If you have trouble communicating with families in the arrangement room…
A pastor in my hometown once shared this wisdom: “If you want to see the very worst in a family, help them plan a wedding or a funeral.” There is something about milestones that draws out challenging family dynamics, and you may feel like you’re in the crosshairs every time you step into an arrangement conference.
Learning how to manage tough topics is an invaluable skill for funeral professionals. Crucial Conversations is a tried and true resource to help equip you with tools you can use to navigate challenging discussions with client families (and even co-workers).
There you have it – your fall reading list! And many of them are accessible as audiobooks for those who struggle to find time to sit and read.
These are, of course, only a handful of the many, many valuable business books available. What other business books have you enjoyed? Leave your favorites in the comments below.
Funeral Home Customer Service A-Z by Alan Wolfelt, Ph.D.
If you want to provide better service to families…
Alan Wolfelt, Ph.D. is primarily known for his contributions to grief support over the past several decades. But he has also created several resources to help funeral professionals provide better service for the families they serve.
While Funeral Home Customer Service A-Z was released almost 20 years ago, it still provides a variety of reminders that are still relevant for funeral professionals today. In the first portion of the book, Dr. Wolfelt examines the changing nature of the families we serve and the power of crafting meaningful experiences for them.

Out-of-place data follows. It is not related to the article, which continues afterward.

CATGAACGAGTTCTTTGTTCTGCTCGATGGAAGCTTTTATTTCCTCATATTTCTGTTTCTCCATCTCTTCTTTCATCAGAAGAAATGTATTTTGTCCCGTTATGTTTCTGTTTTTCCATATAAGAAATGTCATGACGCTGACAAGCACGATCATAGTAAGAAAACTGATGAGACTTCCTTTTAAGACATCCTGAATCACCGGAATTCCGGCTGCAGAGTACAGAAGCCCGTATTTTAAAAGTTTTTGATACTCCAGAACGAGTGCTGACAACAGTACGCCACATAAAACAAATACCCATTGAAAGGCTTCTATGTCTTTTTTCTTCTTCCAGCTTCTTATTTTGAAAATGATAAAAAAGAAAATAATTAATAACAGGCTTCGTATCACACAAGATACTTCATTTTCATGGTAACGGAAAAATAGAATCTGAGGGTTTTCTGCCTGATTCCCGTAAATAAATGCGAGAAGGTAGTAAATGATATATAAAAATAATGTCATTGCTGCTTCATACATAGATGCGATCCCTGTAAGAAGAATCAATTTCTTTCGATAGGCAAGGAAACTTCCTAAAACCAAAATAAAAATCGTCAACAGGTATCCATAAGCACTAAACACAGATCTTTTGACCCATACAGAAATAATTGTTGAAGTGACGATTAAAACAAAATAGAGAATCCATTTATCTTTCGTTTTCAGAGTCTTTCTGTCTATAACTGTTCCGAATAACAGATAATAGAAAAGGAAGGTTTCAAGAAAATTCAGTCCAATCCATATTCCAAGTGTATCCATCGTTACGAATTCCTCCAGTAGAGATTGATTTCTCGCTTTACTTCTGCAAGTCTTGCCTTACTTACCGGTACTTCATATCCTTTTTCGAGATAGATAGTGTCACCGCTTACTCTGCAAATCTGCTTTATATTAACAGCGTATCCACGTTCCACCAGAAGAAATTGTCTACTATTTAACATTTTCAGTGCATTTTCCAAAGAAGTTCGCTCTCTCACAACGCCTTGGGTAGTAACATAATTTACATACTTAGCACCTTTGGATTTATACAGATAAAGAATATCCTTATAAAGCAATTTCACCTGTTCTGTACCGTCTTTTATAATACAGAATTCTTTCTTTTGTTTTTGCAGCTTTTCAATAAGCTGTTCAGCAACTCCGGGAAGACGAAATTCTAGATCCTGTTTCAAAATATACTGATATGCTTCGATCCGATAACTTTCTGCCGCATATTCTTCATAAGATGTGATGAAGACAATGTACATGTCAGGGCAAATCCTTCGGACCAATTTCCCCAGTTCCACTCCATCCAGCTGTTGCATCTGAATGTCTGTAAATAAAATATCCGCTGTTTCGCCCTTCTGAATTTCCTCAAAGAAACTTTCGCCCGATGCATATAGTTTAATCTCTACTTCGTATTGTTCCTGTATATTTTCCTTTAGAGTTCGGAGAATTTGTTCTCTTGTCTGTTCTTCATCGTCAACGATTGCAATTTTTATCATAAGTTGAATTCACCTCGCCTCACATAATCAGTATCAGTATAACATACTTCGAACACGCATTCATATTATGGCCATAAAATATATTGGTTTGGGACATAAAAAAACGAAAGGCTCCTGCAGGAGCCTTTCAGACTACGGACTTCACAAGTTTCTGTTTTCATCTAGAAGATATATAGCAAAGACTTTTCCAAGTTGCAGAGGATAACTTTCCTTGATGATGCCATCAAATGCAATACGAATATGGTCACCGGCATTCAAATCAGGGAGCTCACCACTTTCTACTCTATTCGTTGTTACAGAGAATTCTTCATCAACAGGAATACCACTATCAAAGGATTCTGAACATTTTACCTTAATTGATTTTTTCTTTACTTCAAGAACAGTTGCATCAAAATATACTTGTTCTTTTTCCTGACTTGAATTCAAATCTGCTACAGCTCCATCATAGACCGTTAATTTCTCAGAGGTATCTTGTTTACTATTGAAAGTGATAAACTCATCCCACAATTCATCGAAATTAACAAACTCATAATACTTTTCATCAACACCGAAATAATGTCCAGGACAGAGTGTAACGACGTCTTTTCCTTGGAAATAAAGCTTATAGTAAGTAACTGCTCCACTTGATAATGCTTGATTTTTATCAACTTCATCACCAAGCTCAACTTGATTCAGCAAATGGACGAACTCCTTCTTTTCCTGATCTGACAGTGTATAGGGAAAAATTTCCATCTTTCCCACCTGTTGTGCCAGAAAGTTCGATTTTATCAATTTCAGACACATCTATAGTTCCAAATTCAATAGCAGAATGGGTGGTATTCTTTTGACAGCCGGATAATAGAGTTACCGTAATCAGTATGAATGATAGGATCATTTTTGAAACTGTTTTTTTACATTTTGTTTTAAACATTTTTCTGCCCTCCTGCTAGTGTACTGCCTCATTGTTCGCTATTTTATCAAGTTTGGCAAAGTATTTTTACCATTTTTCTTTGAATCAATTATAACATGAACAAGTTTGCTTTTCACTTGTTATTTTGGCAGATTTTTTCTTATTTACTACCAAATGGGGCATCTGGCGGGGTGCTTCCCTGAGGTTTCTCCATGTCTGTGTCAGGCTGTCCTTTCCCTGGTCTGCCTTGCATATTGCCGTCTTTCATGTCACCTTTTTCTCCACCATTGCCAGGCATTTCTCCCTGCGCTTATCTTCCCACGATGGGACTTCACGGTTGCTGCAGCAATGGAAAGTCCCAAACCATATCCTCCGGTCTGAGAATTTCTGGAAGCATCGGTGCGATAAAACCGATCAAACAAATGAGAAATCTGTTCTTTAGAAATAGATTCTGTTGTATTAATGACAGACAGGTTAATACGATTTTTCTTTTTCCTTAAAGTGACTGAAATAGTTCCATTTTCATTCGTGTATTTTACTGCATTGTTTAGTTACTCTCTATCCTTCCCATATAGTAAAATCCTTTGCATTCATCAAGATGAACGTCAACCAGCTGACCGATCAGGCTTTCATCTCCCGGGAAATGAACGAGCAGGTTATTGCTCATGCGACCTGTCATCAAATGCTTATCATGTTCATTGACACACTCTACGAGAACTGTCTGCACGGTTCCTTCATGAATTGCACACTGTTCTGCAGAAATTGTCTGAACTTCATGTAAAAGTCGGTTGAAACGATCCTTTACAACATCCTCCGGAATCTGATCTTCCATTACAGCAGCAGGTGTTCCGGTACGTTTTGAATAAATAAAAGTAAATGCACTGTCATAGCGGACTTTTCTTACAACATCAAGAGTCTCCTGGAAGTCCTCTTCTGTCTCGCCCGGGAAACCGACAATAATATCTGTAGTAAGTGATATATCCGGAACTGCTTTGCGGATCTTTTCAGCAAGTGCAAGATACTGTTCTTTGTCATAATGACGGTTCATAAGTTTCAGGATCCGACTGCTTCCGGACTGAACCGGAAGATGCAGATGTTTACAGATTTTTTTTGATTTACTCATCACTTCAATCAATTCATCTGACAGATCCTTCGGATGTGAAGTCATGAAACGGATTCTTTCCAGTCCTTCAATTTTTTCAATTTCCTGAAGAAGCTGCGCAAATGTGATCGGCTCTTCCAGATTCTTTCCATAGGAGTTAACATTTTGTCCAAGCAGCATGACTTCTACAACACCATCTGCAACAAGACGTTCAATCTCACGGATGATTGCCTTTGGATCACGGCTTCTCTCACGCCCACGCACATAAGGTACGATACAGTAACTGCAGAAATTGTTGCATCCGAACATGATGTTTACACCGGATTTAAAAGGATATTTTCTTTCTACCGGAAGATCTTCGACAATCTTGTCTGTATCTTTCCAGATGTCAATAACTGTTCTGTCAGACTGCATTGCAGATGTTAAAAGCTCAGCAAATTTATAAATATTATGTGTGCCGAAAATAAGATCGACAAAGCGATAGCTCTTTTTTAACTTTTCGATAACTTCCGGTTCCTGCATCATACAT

The second half of the book includes short discussions regarding 75 different topics for funeral professionals. While some are now outdated (for example, Facebook wasn’t available to the public when the book was released), others have held up very well. Wolfelt covers a range of topics including aftercare, arranging, burnout, listening, micro-managing, pricing, products, training and more.
There is no denying that the culture and the families we serve are changing. As you strive to continue to provide excellent service, you can find inspiration in this timeless resource by Dr. Wolfelt.